I help people all over the world through support groups online and try to help educate them to help them deal with needing the Norwood procedure, or having a baby born with Hypoplastic Left Heart Syndrome. Comments like “How you might do after the second stage of the hypoplastic left heart repair is not clear.” is another ignorant statement that you did no research before posting it. The second stage has the highest survival rate and had the quickest surgery, the quickest recovery and quickest discharge from the hospital versus stage 1 and stage 3, the Fontan.

    I just seen more of your comments and articles and realize you hope people either respond positive to your articles, or respond like me, gaining more attention to your articles. I haven’t read any of your other articles but I do hope you write useful positive information sometimes and that you are not always writing things JUST to piss people off.

    • I’m sorry but you have completely misinterpreted my post. My blog is mostly to provide a summary of recent articles and sometimes to critique their methods. The comments were about the use of ECMO, and I noted that it might be sometimes life-saving after cardiac surgery, but that the survival rates are low. The comment about the 2nd stage of the HLHS repair was about those infants who also had a diaphragmatic hernia and had survived ECMO, unless you know something I don’t (and I doubt it from your tone), we have no idea how such a baby might do after the later stages of their repair. As for your issues with my having written “,,,they aren’t dead yet’ if you took the time to actually read what I wrote it was that the babies outcomes (not babies who had HLHS by the way, but dutch babies who had ECMO for any reason) were very encouraging, and that ECMO had saved their lives.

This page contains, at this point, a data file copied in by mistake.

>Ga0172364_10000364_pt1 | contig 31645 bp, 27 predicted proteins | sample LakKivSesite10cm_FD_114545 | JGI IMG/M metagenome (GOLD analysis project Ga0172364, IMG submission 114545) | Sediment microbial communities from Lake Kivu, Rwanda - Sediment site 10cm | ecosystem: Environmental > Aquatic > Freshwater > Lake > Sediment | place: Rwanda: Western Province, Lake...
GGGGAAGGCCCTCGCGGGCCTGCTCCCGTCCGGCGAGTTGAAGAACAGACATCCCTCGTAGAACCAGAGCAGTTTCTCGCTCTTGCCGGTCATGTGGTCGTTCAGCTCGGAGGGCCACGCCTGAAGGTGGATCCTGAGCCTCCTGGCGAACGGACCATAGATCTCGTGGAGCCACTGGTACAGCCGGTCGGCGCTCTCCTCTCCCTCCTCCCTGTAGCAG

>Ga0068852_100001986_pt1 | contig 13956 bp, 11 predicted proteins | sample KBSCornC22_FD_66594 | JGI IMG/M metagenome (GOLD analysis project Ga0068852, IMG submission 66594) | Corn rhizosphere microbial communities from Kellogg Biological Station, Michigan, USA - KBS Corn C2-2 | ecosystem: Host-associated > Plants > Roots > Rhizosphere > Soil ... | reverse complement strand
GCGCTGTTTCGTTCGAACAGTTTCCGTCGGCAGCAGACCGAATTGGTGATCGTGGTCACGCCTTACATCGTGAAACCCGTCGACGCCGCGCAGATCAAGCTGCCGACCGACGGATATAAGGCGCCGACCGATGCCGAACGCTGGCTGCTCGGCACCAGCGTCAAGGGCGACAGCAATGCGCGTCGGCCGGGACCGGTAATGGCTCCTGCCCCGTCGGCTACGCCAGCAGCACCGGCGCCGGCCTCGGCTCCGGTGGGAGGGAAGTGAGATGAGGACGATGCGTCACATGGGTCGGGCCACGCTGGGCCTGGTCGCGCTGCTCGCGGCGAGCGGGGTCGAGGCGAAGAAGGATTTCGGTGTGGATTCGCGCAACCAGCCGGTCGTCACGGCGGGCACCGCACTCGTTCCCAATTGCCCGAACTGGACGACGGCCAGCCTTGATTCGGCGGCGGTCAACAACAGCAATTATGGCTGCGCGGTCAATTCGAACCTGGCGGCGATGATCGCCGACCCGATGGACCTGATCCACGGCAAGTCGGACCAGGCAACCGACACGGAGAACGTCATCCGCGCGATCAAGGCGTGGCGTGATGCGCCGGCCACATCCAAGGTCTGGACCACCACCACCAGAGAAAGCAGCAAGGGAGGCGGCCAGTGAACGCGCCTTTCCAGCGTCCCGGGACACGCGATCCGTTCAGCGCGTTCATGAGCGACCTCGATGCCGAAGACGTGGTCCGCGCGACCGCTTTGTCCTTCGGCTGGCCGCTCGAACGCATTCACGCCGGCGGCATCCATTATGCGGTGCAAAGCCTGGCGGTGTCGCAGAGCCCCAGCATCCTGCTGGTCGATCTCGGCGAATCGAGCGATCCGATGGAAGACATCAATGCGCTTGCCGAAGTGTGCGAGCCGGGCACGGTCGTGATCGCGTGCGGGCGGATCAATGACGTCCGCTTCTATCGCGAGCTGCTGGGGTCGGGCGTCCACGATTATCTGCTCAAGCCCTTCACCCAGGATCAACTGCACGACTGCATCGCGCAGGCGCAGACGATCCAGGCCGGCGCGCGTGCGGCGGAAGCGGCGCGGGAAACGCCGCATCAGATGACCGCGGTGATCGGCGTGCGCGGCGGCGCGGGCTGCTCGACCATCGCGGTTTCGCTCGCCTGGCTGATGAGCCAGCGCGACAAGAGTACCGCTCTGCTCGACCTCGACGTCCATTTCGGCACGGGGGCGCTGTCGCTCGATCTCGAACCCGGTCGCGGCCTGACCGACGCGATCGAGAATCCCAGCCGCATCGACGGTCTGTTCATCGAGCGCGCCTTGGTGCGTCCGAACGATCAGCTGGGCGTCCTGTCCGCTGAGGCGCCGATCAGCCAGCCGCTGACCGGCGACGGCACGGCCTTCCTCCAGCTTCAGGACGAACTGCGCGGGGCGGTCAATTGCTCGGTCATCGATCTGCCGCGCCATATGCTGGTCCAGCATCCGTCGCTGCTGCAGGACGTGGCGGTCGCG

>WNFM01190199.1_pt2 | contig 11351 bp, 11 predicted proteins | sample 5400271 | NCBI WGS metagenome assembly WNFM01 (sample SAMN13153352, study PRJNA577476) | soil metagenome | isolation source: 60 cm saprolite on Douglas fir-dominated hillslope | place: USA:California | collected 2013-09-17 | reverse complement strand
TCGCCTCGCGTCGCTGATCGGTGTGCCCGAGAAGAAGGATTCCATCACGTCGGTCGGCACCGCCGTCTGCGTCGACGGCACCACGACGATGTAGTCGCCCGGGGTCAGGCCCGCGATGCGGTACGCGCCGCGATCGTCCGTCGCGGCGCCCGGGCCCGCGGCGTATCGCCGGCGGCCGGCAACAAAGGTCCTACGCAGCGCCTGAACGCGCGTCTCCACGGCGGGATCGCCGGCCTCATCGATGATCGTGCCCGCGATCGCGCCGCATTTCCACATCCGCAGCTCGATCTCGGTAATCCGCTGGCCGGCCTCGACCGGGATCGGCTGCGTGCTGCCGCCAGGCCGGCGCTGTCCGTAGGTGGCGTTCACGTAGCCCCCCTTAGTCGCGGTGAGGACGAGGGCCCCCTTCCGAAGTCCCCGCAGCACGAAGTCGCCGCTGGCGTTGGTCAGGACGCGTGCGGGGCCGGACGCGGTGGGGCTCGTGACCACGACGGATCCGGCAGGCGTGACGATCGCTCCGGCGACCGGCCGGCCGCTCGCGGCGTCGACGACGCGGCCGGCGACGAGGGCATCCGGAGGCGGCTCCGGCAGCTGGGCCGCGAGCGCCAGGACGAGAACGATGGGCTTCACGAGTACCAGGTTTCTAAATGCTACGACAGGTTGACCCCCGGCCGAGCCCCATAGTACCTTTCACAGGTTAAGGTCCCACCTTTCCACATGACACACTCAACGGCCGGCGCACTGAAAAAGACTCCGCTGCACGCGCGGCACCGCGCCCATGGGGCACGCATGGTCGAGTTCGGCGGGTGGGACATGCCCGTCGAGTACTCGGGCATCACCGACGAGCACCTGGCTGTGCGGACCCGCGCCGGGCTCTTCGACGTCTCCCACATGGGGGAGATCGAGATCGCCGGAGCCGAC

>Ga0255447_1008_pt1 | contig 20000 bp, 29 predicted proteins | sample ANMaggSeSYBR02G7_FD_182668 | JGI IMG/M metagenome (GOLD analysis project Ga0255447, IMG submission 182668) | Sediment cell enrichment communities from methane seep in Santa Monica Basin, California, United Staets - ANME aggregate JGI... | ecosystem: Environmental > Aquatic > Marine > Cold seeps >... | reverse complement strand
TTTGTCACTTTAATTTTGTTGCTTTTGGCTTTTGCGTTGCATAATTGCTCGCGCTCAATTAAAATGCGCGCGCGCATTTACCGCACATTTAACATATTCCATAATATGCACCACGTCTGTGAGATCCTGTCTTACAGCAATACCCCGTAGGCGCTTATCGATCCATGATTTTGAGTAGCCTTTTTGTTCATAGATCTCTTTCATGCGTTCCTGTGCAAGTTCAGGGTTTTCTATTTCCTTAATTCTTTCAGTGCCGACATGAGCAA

I too am not dead yet, but I will be one day, as will all the babies in these articles.
      I am glad your son did well, and that you are now a grandfather.

      • Rick W. says:

        My apologies for my emotion of a sensitive subject and writing what I did.

        I did not see anywhere in paragraphs two and three, including the links that you referenced, diaphragmatic hernia. I did see “Not surprisingly, if you need ECMO after a Norwood, then you are more likely to die.” and “The authors note that complications of ECMO are a bad risk factor. ”

        I see where you discuss “But what if you have congenital heart disease and a diaphragmatic hernia?” in paragraph 4. I apologize for relating the comment in paragraph 4 to paragraphs 2 and 3. At that point I was cloudy apparently and was speed reading to the end.

        I was also reading and I guess I was confused.

        ……”Hypoplastic left heart syndrome (HLHS) is rarely associated with CDH (Nishimura,
        Taniguchi et al. 1992) despite many infants with CDH noted to have left heart hypoplasia.
        This is thought to result from compression by an enlarged right ventricle, but with
        structurally normal aortic and mitral valves and aortic arch with normal volume. (Lin, Pober et al. 2007)These infants are at increased risk of a low left ventricular mass which has been confirmed at post mortem.(Schwartz, Vermilion et al. 1994) Left ventricle mass measured on two-dimensional echocardiogram may predict outcome in infants with CDH, Schwartz et al concluded that left ventricular mass, indexed to patient weight was significantly diminished in patients with left sided CDH, (n=31) and this tool may be useful in determining suitability for Extracorporeal membrane oxygenation (ECMO) prior to surgical repair and possibly to help predict survival. (Schwartz, Vermilion et al. 1994) Case reports of infants with CDH and congenital heart disease exist with individual good outcomes…. ”